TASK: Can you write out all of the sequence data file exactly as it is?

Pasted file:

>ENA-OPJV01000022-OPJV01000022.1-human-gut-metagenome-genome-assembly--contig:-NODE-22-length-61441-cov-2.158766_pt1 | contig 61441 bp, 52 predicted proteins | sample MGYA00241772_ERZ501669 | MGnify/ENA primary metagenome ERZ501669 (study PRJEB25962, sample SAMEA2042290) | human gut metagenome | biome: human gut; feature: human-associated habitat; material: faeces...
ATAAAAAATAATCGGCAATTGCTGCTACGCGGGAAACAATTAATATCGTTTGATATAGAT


>ENA-OPJV01000022-OPJV01000022.1-human-gut-metagenome-genome-assembly--contig:-NODE-22-length-61441-cov-2.158766_pt1 | contig 61441 bp, 52 predicted proteins | sample MGYA00241772_ERZ501669 | MGnify/ENA primary metagenome ERZ501669 (study PRJEB25962, sample SAMEA2042290) | human gut metagenome | biome: human gut; feature: human-associated habitat; material: faeces...
ATAAAAAATAATCGGCAATTGCTGCTACGCGGGAAACAATTAATATCGTTTGATATAGAT